By Clifford Ndujihe
WHEN Professor Anya Oko Anya, 82, MFR, FAS, NNOM, Academic, and Administrator, was sired on January 3,1937, he was born with the proverbial silver spoon in his mouth. Reason: His father was reasonably well off and had a lorry in 1940.
However, from being a favoured child, Anya practically became a destitute at eight after his father died in 1945. Living, going to school and paying school fees became back-breaking challenges. In Anya’s words: “Everything he (my father) owned was taken away, and my mother was put through the hard times that a widow is put through in Igboland (then). His personal dresses including mine were distributed. In other words, from being a favoured child, suddenly, I became a destitute.”
This unfortunate turn of event, which is usually a setback for many people, was a stepping stone for Anya. He would grow to become a professor of biology, technocrat, think-tank, administrator, and opinion-moulder. Obviously, his focus, intelligence, resilience, hard work, enterprise, industry, and faith in God were the primary factors.
“Even getting educated became a challenge (after my fathers’s death) but each time God stepped in. I got Calabar County Scholarship, which allowed me to finish the fourth and fifth year in Hope Waddell, Calabar, which also allowed me to go to higher school. I got federal scholarship to University College, Ibadan, and another one to Cambridge,” he recalled on how things eventually panned out.
As a chartered biologist, fellow and past vice president of the Nigerian Academy of Science, fellow of the Institute of Biology of the United Kingdom, fellow of the Linnaean Society of London, fellow of the Cambridge Philosophical Society and former president, Union of African Biologists, and pioneer director-general of the Nigeria Economic Summit Group, NESG, he has etched his name among great academics and administrators in Nigeria. His distinctive contribution in the field of parapsychology has helped in tackling the problems of parasitism and parasitoses in Nigeria’s tropical environment.
These are some of the reasons the Vanguard Board of Editors deemed worthy of the Lifetime Achievement Award. Anya had a clear vision of what he wanted to be in life and went for it. He wanted to be a top academic, resisted and rejected offers that would have prevented him from attaining the zenith in academics.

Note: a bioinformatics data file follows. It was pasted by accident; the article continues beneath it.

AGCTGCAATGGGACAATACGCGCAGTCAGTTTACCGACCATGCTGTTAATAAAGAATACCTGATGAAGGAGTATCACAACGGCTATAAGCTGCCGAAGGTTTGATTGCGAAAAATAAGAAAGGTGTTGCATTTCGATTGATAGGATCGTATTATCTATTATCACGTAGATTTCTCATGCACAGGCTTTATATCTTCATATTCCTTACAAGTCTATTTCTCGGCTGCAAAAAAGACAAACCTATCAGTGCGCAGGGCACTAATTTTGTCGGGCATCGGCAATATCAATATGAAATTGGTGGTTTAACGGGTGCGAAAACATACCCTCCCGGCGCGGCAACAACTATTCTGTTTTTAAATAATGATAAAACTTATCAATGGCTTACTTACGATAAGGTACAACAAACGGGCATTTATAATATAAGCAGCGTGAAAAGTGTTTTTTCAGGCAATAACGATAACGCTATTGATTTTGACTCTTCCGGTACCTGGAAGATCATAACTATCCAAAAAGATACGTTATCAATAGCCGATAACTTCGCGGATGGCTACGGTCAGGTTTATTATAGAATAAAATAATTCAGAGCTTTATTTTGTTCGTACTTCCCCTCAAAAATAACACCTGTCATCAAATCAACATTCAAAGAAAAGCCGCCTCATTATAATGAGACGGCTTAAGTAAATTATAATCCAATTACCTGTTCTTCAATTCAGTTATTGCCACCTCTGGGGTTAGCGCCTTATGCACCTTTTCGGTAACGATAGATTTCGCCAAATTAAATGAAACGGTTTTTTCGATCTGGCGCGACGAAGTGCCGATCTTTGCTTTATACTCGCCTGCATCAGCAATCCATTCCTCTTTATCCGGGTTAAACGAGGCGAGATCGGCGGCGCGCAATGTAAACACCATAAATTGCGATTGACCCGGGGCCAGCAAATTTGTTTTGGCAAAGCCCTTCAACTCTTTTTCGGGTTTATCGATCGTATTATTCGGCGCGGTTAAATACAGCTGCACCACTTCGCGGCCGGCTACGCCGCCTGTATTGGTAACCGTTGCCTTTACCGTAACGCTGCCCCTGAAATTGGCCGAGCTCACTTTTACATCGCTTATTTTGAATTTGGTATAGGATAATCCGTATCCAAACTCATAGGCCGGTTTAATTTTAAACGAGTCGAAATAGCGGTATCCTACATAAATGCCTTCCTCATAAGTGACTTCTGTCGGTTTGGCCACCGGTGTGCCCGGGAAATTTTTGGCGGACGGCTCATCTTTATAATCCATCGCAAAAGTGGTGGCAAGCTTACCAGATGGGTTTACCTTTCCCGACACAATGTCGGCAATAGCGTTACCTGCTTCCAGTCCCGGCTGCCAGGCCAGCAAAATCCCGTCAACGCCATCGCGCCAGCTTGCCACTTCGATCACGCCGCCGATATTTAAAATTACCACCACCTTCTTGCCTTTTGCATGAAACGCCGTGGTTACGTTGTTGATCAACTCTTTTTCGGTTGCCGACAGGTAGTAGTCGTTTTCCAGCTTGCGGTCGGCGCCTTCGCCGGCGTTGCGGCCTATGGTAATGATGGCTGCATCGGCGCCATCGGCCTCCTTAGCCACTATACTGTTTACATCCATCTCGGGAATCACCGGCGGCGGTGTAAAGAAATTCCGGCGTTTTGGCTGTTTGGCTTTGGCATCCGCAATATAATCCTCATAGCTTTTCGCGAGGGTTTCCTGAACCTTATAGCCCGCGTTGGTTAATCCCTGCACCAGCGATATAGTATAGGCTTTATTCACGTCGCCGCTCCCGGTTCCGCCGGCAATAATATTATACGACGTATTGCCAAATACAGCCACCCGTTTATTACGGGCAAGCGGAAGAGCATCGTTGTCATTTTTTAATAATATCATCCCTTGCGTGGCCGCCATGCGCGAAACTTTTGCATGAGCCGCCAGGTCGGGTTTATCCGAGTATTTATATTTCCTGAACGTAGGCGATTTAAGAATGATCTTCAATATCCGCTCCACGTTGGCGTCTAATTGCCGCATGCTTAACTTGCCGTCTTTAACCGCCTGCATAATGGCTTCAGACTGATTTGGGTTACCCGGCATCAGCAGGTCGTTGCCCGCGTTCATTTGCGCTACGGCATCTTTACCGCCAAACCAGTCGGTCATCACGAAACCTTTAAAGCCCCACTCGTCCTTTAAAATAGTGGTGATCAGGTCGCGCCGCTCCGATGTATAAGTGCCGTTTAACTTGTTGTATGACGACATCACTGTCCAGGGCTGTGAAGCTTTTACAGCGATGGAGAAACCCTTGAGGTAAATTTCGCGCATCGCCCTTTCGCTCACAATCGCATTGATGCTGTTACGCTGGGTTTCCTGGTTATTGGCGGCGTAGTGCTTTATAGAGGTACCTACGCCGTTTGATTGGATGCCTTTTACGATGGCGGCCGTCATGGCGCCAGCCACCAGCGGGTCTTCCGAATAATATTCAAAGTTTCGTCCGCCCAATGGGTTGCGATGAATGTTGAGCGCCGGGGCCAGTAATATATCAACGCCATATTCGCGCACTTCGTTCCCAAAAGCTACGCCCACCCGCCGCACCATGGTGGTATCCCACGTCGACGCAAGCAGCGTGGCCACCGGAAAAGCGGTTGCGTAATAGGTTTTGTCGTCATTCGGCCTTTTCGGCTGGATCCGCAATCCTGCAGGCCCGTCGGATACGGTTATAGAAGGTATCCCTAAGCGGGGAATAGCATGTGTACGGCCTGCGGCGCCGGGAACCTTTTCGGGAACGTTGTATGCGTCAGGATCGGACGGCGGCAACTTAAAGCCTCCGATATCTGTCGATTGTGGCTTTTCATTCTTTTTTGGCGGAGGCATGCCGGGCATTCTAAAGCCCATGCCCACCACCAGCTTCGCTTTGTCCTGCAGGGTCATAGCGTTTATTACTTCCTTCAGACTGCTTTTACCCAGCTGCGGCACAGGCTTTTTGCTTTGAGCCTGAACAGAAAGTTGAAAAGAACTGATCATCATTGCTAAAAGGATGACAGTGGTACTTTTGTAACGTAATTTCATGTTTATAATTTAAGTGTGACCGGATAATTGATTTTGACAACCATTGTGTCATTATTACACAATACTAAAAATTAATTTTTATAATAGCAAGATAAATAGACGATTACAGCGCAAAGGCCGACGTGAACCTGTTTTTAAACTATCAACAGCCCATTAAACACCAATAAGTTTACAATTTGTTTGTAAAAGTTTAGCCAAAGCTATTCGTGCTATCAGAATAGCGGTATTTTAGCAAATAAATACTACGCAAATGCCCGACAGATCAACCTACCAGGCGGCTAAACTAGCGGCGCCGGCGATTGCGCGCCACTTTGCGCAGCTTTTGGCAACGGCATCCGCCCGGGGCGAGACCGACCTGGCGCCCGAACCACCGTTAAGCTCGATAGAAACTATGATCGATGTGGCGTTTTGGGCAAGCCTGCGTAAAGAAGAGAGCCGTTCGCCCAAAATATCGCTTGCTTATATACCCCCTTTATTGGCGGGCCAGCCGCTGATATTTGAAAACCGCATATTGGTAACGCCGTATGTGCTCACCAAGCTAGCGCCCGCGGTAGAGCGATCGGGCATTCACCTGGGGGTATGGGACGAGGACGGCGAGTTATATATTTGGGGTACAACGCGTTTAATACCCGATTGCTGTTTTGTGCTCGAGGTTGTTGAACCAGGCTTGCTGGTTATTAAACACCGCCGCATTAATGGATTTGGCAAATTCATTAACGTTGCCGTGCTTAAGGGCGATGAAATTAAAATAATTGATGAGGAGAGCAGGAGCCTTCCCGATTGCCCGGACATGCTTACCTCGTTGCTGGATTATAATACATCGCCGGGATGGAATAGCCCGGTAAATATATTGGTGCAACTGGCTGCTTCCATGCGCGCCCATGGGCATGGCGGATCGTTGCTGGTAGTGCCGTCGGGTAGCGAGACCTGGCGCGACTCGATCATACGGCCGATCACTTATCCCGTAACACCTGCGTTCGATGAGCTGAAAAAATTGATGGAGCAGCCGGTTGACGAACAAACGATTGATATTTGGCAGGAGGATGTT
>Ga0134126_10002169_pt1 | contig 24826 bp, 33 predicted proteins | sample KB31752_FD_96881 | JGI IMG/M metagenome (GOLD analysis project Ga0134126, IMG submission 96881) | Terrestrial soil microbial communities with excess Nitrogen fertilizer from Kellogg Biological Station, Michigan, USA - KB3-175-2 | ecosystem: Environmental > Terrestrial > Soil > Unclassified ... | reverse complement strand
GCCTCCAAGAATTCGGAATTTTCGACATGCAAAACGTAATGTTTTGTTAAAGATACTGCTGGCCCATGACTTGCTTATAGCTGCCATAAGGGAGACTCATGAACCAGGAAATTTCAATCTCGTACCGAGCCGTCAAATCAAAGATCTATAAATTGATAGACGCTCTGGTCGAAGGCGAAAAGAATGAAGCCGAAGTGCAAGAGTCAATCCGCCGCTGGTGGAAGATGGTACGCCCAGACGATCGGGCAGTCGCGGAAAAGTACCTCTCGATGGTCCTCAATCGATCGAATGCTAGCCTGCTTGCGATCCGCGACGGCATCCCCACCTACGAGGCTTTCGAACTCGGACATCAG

Zenith in academics
One of the distractions was an offer to serve as regional commissioner under the Administrator of East Central State, Ukpabi Asika after the civil war. The second was to become the vice chancellor of the University of Jos, and the third was to serve as a minister under President Shehu Shagari in the Second Republic.
On why he rejected the first offer after the civil war, Anya said: “My reason was very simple. I was in the civil war for three years, and if I got into government, perhaps it would take another three years before I could return to the university – it would be late (Asika until he died used to make a joke of what I said that I was too young to learn how to sell beer or cement). I knew my entire life was built on the basis that I would teach in the university and retire there. If after six years of being out of university it was unlikely that I would be the kind of professor I wanted to be, a research leader. Not that I would not have liked to serve under Asika, but, at that particular point, it was likely to set me off course.” He rejected Shagari’s offer in 1983 with a similar reason.
Given the challenges he faced after his father’s expiration, the opportunities he had to further his education, Anya said he would remain eternally grateful to Nigeria, a reason he “will continue to fight for an improved situation in the society so that other young people will have the same opportunities I had not because they came from fathers who were rich (yes, I came from a father who was rich but that wealth vanished overnight), but we should create a society, where young people have the opportunity to be what they can be purely by their own God-given endowment.”
Anya attended Hope Waddell Training Institution, Calabar; University College, Ibadan; Saint John’s College, Cambridge, England and Molteno Institute of Biology and Parasitology. He began his working career as a science master with Qua-Iboe Mission Secondary School, Etinan, Akwa Ibom State in 1957. He was appointed research officer, Federal Fisheries Research Service, Lagos, 1961–1962; lecturer, Federal Science School, Lagos, 1961–1962; research officer, Federal Department of Agricultural Research, Ibadan, 1963–1967; lecturer in Zoology, University of Nigeria, Nsukka, 1965–1967; senior lecturer, University of Science and Technology, Port Harcourt, 1967–1970; senior lecturer, University of Nigeria, Nsukka, 1970–1973; professor of Zoology, University of Nigeria, Nsukka in 1973 and retired in 2002 after 37 years of service.
One of Anya’s defining moments public service was becoming the founding director general of the Nigerian Economic Summit as a biologist. “People don’t know that I’m not an economist; I’m a biologist –but it is also God’s grace that helps me hold my own among the economists,” he enthused in a recent interview.